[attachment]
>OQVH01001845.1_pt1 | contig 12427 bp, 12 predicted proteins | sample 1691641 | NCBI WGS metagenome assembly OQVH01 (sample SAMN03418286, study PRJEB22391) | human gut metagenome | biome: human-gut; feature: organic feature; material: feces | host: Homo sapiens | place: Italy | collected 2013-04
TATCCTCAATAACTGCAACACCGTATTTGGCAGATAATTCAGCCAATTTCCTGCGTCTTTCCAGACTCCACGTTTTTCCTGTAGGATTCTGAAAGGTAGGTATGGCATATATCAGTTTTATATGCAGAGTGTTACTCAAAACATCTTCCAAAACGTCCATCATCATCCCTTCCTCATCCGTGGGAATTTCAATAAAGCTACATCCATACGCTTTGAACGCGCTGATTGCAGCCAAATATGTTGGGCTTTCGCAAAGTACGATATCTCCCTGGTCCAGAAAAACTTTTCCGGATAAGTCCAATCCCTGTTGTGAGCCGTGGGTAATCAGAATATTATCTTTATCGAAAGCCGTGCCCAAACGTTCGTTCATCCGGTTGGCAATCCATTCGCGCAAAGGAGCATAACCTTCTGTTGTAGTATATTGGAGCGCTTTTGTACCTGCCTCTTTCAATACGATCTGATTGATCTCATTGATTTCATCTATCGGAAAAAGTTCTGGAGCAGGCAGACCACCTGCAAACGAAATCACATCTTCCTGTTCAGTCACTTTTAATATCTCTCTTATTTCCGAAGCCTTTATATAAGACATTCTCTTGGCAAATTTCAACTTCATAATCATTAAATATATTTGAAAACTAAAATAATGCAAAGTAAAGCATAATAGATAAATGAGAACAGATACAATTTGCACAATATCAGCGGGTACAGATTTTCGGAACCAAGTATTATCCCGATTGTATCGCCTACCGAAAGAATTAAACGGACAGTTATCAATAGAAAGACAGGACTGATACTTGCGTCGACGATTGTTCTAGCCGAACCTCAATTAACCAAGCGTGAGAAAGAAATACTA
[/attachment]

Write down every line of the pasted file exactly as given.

>OQVH01001845.1_pt1 | contig 12427 bp, 12 predicted proteins | sample 1691641 | NCBI WGS metagenome assembly OQVH01 (sample SAMN03418286, study PRJEB22391) | human gut metagenome | biome: human-gut; feature: organic feature; material: feces | host: Homo sapiens | place: Italy | collected 2013-04
TATCCTCAATAACTGCAACACCGTATTTGGCAGATAATTCAGCCAATTTCCTGCGTCTTTCCAGACTCCACGTTTTTCCTGTAGGATTCTGAAAGGTAGGTATGGCATATATCAGTTTTATATGCAGAGTGTTACTCAAAACATCTTCCAAAACGTCCATCATCATCCCTTCCTCATCCGTGGGAATTTCAATAAAGCTACATCCATACGCTTTGAACGCGCTGATTGCAGCCAAATATGTTGGGCTTTCGCAAAGTACGATATCTCCCTGGTCCAGAAAAACTTTTCCGGATAAGTCCAATCCCTGTTGTGAGCCGTGGGTAATCAGAATATTATCTTTATCGAAAGCCGTGCCCAAACGTTCGTTCATCCGGTTGGCAATCCATTCGCGCAAAGGAGCATAACCTTCTGTTGTAGTATATTGGAGCGCTTTTGTACCTGCCTCTTTCAATACGATCTGATTGATCTCATTGATTTCATCTATCGGAAAAAGTTCTGGAGCAGGCAGACCACCTGCAAACGAAATCACATCTTCCTGTTCAGTCACTTTTAATATCTCTCTTATTTCCGAAGCCTTTATATAAGACATTCTCTTGGCAAATTTCAACTTCATAATCATTAAATATATTTGAAAACTAAAATAATGCAAAGTAAAGCATAATAGATAAATGAGAACAGATACAATTTGCACAATATCAGCGGGTACAGATTTTCGGAACCAAGTATTATCCCGATTGTATCGCCTACCGAAAGAATTAAACGGACAGTTATCAATAGAAAGACAGGACTGATACTTGCGTCGACGATTGTTCTAGCCGAACCTCAATTAACCAAGCGTGAGAAAGAAATACTA